TFT to Follow Palm Oil Back to Source for Nestlé;
Swiss Giant Commits to Excluding Suppliers that Destroy Forests
Greenpeace Welcomes Agreement as "Very Positive"
The Forest Trust (TFT) announced today that Swiss consumer goods company Nestlé has agreed to a plan that will rid its products of palm oil purchased from suppliers whose activities are destroying vulnerable tropical forests in the developing world.
Under the terms of their agreement, the Geneva-based nonprofit will work with Nestlé to transform its purchasing power into a force for forest conservation, according to TFT's executive director Scott Poynton. Auditors from the Geneva-based NGO will be in Southeast Asia before the end of May to start work on making Nestlé's supply chains in the region responsible.
"For the first time ever, a global company is saying that it doesn't want its products to have a deforestation footprint, and it is taking action to live up to its words," Poynton said. "This is the whole push behind TFT's model-to get one end of the supply chain to take responsibility for what happens at the other end. This is a game-changer."
In a statement today, Nestlé said its actions "will focus on the systematic identification and exclusion of companies owning or managing high risk plantations or farms linked to deforestation."
"Nestlé has entered into a partnership with The Forest Trust (TFT), a global non-profit organization that will help Nestlé to build responsible supply chains by identifying and addressing embedded social and environmental issues," the statement said. "The partnership (with TFT) starts with palm oil, and Nestlé is studying its supply chains to determine a similarly ambitious target for the pulp and paper it uses."
Greenpeace, which was instrumental in outlining the measures that would be seen as meaningful, called the agreement "a very positive step."
'Nestlé's new policy sends a very clear message to companies that are destroying forests and peatlands for new plantations," said Andy Tait, Senior Campaign Advisor for Greenpeace. "If you don't stop deforestation and protect peatlands, your days of supplying to global brands such as Nestlé are over. This is a very positive step forward by Nestle, but delivery is critical, and we will be monitoring progress carefully."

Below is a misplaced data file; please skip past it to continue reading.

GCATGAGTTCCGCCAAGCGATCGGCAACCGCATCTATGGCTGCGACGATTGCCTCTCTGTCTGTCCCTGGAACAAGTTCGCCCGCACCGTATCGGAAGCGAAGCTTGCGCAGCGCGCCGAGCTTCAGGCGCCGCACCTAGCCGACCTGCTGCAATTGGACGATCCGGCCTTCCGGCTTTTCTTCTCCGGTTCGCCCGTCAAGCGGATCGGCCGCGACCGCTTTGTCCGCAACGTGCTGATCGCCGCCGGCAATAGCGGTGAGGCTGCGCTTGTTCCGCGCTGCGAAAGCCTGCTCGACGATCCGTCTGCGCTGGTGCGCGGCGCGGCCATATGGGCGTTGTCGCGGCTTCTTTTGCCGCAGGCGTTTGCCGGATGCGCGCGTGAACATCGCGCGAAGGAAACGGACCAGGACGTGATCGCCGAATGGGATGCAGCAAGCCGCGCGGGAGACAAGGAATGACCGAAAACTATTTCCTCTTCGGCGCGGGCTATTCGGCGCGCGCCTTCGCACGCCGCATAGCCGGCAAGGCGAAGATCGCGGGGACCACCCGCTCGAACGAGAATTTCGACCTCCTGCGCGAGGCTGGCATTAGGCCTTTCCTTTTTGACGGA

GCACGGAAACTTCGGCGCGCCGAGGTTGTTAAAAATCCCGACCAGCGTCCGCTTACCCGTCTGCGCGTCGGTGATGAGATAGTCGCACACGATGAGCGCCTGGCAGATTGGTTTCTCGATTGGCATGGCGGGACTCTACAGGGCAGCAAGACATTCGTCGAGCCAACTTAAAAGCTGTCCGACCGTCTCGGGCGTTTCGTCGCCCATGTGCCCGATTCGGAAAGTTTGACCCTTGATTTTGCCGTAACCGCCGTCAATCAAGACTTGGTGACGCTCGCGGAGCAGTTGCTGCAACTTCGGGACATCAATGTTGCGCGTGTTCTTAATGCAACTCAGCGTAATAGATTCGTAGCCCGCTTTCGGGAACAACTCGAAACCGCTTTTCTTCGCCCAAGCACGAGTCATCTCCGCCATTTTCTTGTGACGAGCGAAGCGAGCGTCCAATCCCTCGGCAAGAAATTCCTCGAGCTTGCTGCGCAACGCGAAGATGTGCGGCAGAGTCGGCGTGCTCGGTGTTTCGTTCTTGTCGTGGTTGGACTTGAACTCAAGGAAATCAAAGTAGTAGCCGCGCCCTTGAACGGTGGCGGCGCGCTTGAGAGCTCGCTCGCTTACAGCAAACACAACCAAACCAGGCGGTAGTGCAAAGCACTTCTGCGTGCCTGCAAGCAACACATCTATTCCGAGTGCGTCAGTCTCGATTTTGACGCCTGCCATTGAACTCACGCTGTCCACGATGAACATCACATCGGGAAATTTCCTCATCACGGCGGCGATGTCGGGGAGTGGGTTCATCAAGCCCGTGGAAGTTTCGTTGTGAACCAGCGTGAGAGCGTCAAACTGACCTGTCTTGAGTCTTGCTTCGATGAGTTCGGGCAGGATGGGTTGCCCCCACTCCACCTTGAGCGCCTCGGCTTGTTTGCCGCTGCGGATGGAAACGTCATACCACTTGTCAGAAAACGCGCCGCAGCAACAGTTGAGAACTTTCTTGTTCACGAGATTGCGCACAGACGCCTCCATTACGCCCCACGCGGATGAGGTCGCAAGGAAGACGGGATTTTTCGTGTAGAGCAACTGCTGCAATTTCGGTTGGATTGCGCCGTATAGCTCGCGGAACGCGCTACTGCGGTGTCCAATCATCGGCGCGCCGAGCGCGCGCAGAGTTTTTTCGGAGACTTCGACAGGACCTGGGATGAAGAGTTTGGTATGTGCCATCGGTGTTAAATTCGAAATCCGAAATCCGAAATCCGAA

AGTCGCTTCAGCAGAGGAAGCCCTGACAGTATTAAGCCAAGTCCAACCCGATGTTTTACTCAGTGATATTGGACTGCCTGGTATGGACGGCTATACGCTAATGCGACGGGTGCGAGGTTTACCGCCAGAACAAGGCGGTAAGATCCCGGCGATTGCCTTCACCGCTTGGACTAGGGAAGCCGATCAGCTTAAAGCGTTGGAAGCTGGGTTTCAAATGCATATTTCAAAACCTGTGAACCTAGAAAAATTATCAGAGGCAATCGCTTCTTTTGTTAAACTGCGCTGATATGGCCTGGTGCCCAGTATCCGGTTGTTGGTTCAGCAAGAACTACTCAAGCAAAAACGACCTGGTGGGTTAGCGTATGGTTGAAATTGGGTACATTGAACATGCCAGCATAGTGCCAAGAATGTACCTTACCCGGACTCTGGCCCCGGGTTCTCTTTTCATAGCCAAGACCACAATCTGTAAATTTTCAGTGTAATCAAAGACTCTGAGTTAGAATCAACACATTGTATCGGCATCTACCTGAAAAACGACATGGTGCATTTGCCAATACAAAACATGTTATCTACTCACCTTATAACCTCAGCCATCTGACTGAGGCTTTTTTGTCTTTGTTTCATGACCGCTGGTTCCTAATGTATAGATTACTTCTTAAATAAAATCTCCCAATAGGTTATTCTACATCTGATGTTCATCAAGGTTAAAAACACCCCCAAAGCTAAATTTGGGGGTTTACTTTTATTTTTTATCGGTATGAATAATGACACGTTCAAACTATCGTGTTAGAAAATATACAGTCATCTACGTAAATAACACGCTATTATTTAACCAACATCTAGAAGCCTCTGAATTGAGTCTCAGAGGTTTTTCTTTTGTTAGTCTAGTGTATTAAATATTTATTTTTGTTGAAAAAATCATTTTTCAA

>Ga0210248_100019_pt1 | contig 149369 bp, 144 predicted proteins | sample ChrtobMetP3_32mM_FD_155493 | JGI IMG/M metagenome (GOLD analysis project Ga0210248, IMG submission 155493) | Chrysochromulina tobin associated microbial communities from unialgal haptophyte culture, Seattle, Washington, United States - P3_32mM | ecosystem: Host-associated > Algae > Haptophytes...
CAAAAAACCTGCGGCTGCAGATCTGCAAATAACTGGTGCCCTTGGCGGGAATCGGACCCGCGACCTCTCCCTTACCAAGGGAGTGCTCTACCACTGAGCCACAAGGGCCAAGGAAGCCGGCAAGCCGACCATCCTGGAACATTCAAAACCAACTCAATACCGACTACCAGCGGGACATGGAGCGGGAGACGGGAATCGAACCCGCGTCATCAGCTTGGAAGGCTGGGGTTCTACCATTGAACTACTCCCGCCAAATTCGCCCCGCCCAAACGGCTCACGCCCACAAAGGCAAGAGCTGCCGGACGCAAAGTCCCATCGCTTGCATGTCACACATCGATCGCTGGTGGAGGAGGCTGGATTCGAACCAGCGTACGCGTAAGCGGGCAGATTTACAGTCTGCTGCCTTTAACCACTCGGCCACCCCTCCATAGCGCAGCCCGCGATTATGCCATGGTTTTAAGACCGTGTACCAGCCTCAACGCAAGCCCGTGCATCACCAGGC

The company has committed as well to ensure that suppliers act to safeguard the rights of forest communities in developing palm oil plantations, Poynton said.
"As part of the agreement, TFT will audit Nestlé's suppliers and will help identify and exclude those that are not doing the right thing," said Poynton, an Australian forester. "And if there are suppliers that want to change the way they operate, our team on the ground will help them to improve their practices in order to comply with Nestlé's purchasing requirements."
Potential impact of corporate giant's decision
With sales of CHF 107.6 billion in 2009, Nestlé is one of the world's top 50 companies. It employs 278,000 people and has 449 factories in 83 countries. Nestlé products are sold in almost every country in the world.
"The impact of Nestlé's announcement is huge because the company is so important globally," Poynton said. "Nestlé does not use a huge volume of palm oil or pulp and paper compared to other companies. The focus for the first time is on products, and if Nestlé's decision inspires other companies to engage in the same process, we can stop wringing our hands about carbon baselines and forest carbon markets. Demand for sustainable products can work its magic without them."
Nestlé has a policy that by 2015 the company will obtain 100 percent of the palm oil it uses from sustainable sources. This year, 18 percent of its palm oil purchases will come from sustainable sources, rising to 50 percent by the end of 2011, according to the company statement.
Nestlé says in its statement that the company has worked with TFT to come up with "a set of critical requirements" that will guide the Nestlé procurement process and ensure compliance with the Nestlé Supplier Code. "The partnership will focus on assessing suppliers' performance with respect to these guidelines and on providing technical support to those who currently do not meet the requirements, but who are committed to achieving sustainability."
The statement notes as well that Nestlé worked with TFT to come up with the following requirements for palm oil purchases. Such purchases will:
• Be derived from plantations and farms operating in compliance with local laws and regulations;
• Protect high conservation value forest areas;
• Support the free prior and informed consent of indigenous and local communities to activities on their customary lands where plantations are developed;
• Protect peatlands; and
• Protect forest areas of ‘high carbon' value.
And to further implement the "Responsible Sourcing Guidelines," the two partners will:
• Communicate these guidelines strongly and clearly to the global commodity industry, particularly the palm oil and pulp and paper sectors;
• Continue to focus its procurement to already certified suppliers;
• Conduct and ensure field audits of its existing suppliers to determine their performance against the guidelines;
• Exclude all suppliers found to be in breach of the guidelines;
• Implement technical assistance programs to support those willing to proceed to sustainability;
• Identify new suppliers who comply, or could comply with technical assistance, with the guidelines; and
• Provide regular and transparent feedback on its findings and its performance against these guidelines.
"We're getting going immediately, no delays, we're going for it," Poynton said. "Our guys are heading to Singapore in a less than two weeks to meet Nestlé's procurement staff and we're away. It's game on."
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